If there was political will, the City of North Vancouver would ask developers to offer 20 per cent units for 10 per cent below-market rentals in perpetuity—but that would require a trade-off, which means offering extra density and reducing community contributions.
More than 20 per cent below market rentals requires trade off, consultant tells CNV
This was the succinct message a city-hired consultant gave to council in June. CNV hired Coriolis Consulting Corporation in March this year to do an analysis on whether it would be feasible to implement a new zoning program that would creating more rental stock for a longer period of time.
The push for the analysis came from a motion brought forward by Councillor Rod Clark, who last year called upon the council to back him in reserving 20 per cent of new units, including condos, at 10 per cent below-market rates in perpetuity. The council needed to build the city according to the needs of its residents, Clark argued at that time.
With 50 per cent of the city’s residents as renters and only 0.3 per cent vacancy, the council supported his motion to investigate if it would be feasible to extend the city’s 10-10-10 (10 per cent of rentals, 10 per cent below market rates for 10 years) policy on rentals, also known as mid-market rental.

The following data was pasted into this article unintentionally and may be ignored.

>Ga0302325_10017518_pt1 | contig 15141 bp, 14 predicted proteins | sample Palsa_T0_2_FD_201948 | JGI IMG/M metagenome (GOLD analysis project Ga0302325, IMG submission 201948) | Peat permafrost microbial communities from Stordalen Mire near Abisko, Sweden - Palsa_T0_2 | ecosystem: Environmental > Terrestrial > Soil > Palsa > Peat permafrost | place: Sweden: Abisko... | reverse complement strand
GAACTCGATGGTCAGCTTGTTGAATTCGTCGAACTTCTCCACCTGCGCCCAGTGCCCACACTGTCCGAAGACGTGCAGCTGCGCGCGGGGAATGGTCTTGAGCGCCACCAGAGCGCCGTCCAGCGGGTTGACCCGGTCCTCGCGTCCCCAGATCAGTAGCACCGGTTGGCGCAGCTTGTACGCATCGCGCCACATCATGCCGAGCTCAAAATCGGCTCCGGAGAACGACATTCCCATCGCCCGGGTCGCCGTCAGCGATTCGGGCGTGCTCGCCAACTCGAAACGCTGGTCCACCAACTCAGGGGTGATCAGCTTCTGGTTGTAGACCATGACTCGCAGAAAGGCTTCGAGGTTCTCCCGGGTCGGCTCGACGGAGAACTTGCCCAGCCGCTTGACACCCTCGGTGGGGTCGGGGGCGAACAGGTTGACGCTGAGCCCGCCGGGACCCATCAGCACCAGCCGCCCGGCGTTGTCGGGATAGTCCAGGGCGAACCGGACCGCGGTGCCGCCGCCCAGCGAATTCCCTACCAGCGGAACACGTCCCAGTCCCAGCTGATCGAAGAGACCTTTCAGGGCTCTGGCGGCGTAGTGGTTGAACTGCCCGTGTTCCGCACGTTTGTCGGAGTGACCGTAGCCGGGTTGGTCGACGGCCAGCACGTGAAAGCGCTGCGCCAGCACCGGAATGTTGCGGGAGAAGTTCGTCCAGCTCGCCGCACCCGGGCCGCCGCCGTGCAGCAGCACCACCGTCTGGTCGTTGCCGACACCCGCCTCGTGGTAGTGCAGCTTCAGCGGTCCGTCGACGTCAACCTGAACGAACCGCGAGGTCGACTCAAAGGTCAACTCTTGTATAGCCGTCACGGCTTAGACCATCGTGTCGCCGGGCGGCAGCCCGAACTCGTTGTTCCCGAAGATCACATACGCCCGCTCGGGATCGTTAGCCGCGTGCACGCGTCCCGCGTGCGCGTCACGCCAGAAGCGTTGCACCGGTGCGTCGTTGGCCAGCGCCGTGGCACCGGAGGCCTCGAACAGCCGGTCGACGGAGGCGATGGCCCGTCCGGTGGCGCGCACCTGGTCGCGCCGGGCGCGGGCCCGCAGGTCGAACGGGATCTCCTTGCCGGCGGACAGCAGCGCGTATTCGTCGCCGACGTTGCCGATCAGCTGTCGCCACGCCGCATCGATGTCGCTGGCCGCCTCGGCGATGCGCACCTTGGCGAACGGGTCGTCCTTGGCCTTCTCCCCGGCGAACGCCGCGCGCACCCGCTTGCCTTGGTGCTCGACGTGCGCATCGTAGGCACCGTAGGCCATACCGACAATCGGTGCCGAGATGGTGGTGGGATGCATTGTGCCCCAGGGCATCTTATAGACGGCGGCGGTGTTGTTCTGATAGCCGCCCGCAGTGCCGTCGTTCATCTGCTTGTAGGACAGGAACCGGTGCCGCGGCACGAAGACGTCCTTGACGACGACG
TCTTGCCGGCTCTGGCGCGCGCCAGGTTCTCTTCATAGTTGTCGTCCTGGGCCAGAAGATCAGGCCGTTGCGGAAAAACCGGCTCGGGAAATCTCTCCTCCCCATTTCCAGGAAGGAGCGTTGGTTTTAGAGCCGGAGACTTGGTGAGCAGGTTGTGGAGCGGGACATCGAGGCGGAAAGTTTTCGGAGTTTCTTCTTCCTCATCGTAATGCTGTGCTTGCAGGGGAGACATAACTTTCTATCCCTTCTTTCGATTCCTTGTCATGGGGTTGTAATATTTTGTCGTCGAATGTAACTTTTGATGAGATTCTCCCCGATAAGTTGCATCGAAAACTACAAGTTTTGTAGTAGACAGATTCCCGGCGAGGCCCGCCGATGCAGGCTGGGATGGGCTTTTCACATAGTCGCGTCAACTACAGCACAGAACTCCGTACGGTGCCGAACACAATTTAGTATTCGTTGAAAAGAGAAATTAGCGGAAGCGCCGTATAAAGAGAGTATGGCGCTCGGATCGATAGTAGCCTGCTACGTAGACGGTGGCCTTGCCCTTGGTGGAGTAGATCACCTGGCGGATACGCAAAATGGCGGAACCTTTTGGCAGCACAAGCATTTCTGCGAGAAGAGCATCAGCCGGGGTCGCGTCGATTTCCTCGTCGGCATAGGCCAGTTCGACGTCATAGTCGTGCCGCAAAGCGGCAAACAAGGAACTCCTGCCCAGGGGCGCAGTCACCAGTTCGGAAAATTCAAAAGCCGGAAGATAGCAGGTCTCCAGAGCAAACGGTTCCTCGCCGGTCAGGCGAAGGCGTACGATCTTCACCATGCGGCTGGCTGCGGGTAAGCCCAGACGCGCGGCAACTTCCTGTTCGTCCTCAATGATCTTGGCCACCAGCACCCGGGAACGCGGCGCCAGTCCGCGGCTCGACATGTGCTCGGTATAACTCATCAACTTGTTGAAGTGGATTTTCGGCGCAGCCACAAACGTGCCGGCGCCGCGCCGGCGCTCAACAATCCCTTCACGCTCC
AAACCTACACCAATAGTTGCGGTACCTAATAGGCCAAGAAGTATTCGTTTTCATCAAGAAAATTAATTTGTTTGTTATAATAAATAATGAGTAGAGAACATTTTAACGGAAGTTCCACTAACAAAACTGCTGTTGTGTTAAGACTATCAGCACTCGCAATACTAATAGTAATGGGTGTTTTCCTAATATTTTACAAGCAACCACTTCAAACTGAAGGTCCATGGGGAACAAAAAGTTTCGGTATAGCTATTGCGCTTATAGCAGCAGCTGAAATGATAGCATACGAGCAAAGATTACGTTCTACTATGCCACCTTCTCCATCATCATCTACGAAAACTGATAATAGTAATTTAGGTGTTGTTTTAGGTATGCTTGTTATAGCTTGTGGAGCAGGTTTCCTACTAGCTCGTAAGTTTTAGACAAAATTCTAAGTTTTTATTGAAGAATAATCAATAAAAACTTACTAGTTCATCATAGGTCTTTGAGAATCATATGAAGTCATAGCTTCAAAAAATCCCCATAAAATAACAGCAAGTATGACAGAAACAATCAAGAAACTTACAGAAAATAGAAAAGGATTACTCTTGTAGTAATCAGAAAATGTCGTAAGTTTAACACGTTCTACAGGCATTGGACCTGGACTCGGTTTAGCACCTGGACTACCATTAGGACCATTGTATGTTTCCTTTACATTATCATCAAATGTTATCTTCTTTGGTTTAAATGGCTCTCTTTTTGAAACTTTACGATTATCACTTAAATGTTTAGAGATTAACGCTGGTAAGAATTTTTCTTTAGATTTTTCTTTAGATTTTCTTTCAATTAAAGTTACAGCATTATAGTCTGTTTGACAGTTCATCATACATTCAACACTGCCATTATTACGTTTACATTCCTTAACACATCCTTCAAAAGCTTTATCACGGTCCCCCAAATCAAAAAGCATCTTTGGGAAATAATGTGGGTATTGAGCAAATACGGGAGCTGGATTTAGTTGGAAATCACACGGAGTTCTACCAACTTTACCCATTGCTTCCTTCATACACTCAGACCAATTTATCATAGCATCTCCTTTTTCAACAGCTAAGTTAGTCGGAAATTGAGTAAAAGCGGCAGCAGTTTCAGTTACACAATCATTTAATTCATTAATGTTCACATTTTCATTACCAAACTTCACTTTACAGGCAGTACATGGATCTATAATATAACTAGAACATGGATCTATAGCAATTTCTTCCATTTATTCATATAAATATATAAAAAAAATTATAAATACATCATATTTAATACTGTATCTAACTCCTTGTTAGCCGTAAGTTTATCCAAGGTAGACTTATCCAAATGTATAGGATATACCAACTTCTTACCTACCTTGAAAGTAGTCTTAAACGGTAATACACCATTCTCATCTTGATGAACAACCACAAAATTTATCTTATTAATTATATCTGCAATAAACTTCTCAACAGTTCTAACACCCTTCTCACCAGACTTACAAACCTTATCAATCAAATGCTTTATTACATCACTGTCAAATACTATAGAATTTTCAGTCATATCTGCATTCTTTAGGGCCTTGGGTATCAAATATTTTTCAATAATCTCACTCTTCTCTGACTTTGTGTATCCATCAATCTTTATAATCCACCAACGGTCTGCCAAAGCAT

Blair Erb, the vice-president of Coriolis, said if the city pushed the MMR to 20 per cent, it would start a spiral of events that would eventually make a project unviable. Pushing the MMR to 20 per cent reduces the amount of money a developer can afford to pay for a site, which in turn reduces land values.
If the land values decline, there are fewer sites available for redevelopment, which reduces the pace of new development and hence fewer MMR units are available, which can push rental rates upward, creating a scenario exactly opposed to what was intended.
“There is a certain trade-off here because MMR is linked to how much bonus density is available. If you want 20 per cent of units below-market rentals, we suggest you waive off the community benefit contribution or consider giving bonus density to see that happen,” he said.
For rental projects, there is an opportunity to have more than 10 per cent units. MMR unit potential, he said, was higher at wood-frame rental projects than concrete rental projects due to differences in construction costs.
The city also has some flexibility to extend existing 10 per cent requirement to the life of building in rental projects, but asking for more than 10 per cent units in rentals will be challenging, he Erb said.
Councillor Clark said there was still scope for rental pool to be built up slowly. He cited the example of Vienna, where he said as many as 30 to 40 per cent of rental units were affordable.